The Off–Season speaks to Cole’s pure drive. Instead of embracing comfort, he actively works against it. In the short documentary teasing the album, Cole explains that in the midst of his comfort, he couldn’t help but think about another question he posed back in his college days when he was at the precipice of breaking into the music industry. “Do you really wanna look back ten, 20 years from now with this music shit and be like the reason you didn't make it in music is because you didn’t put in the work?” Before he’s ready to leave rap music behind, Cole applies this philosophy to see if he can reach new heights—and if "p u n c h i n' . t h e . c l o c k" is any indication, he's been putting in the hours in order to make sure he didn't just peak in 2014.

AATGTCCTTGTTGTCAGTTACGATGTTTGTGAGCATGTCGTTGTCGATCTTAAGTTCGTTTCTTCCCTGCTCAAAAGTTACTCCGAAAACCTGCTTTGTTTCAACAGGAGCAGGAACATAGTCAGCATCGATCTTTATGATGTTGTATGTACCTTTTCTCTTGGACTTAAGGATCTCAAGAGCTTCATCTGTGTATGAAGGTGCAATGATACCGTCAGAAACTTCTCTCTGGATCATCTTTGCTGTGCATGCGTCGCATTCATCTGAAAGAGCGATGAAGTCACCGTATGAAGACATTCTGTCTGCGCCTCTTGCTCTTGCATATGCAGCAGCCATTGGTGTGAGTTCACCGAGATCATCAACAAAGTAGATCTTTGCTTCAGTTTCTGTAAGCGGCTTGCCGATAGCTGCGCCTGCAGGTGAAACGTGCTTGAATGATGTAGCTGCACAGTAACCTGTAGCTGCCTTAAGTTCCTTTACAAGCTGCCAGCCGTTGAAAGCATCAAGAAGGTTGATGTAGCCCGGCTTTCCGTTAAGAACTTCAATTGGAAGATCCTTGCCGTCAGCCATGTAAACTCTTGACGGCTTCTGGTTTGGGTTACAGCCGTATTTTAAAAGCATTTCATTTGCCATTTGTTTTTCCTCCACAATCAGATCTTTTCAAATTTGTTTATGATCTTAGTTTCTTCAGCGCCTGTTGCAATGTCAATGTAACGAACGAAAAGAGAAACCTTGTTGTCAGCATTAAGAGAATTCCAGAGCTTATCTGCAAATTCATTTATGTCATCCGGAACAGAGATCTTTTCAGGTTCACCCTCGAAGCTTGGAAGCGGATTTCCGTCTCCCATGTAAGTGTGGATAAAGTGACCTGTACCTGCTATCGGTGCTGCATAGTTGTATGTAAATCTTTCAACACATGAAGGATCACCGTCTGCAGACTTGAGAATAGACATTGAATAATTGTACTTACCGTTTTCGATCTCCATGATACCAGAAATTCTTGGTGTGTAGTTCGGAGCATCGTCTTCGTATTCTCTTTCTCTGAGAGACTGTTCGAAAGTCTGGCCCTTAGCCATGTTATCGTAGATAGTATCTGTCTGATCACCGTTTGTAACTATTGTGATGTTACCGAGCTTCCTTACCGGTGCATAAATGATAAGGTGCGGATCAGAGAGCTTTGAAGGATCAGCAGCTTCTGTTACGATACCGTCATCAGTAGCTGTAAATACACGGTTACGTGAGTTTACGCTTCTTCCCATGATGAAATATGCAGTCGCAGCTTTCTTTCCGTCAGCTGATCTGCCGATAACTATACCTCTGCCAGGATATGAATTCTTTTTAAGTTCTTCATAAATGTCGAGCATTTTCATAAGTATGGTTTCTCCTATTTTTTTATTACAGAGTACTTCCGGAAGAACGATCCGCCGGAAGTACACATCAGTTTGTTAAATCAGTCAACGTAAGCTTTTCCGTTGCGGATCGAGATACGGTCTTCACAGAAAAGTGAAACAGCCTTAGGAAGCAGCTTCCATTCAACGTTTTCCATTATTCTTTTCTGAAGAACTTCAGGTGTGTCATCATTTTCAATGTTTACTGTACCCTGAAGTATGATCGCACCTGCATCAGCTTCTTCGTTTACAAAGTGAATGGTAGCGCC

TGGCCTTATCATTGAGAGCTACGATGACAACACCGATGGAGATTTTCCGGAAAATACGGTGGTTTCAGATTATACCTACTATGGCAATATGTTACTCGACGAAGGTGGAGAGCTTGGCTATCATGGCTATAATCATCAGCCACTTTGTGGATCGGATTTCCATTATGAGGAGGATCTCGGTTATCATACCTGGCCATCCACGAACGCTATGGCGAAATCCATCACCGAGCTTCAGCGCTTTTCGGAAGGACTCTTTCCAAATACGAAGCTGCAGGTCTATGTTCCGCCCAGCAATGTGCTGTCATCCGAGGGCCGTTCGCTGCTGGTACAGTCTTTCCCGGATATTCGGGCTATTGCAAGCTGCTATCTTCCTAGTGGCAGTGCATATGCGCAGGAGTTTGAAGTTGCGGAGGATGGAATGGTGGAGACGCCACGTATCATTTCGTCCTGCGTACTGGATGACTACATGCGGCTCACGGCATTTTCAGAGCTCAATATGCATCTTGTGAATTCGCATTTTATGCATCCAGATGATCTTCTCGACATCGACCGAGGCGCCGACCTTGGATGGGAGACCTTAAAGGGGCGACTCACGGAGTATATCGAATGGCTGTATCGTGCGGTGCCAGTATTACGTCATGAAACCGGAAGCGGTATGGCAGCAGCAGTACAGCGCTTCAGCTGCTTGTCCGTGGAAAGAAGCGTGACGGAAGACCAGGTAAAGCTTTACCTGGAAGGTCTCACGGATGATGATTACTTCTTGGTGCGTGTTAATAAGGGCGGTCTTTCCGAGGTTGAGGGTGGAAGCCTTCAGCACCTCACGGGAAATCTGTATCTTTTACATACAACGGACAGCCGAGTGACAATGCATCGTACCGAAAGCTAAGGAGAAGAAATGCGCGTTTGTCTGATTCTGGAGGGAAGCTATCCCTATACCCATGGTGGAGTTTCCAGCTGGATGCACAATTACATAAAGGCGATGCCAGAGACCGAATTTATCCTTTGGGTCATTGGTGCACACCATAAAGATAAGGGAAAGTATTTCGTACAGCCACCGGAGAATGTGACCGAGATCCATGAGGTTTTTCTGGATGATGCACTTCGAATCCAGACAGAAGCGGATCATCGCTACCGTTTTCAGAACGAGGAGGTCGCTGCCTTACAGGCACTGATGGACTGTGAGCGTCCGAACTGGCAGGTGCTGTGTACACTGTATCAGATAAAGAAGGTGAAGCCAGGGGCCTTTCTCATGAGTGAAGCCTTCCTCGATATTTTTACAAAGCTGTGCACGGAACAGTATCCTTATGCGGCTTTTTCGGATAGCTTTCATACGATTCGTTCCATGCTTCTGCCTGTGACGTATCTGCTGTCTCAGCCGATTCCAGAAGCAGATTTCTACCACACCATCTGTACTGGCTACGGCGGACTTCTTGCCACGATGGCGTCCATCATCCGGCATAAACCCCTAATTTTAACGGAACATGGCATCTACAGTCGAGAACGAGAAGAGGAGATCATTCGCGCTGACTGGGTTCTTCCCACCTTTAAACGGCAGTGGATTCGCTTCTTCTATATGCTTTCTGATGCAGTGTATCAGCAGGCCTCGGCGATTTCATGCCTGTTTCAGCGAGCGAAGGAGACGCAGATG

Cole seems to view The Off–Season and his potentially final album, The Fall Off, as the last gasping breaths of a rapper who has achieved all he can. And maybe, listening to Cole rhythmically weave through the perennial teen experience in "Wet Dreamz," you might feel that this is Cole at his very best, as a storyteller who makes listeners feel as though they're another classmate in that math class he raps about. But The Off–Season is a lively testament to his ever–present grit, a kicking declaration that Cole has more to offer as a rapper because of his experience and background, not in spite of it. Cole has recently shifted to playing professional basketball for the Rwanda Patriots Basketball Club, and with The Fall Off era approaching, it might seem as though Cole is ready to put down the mic—but if we know anything about Cole, it’s that he’s not done cementing his music legacy just yet.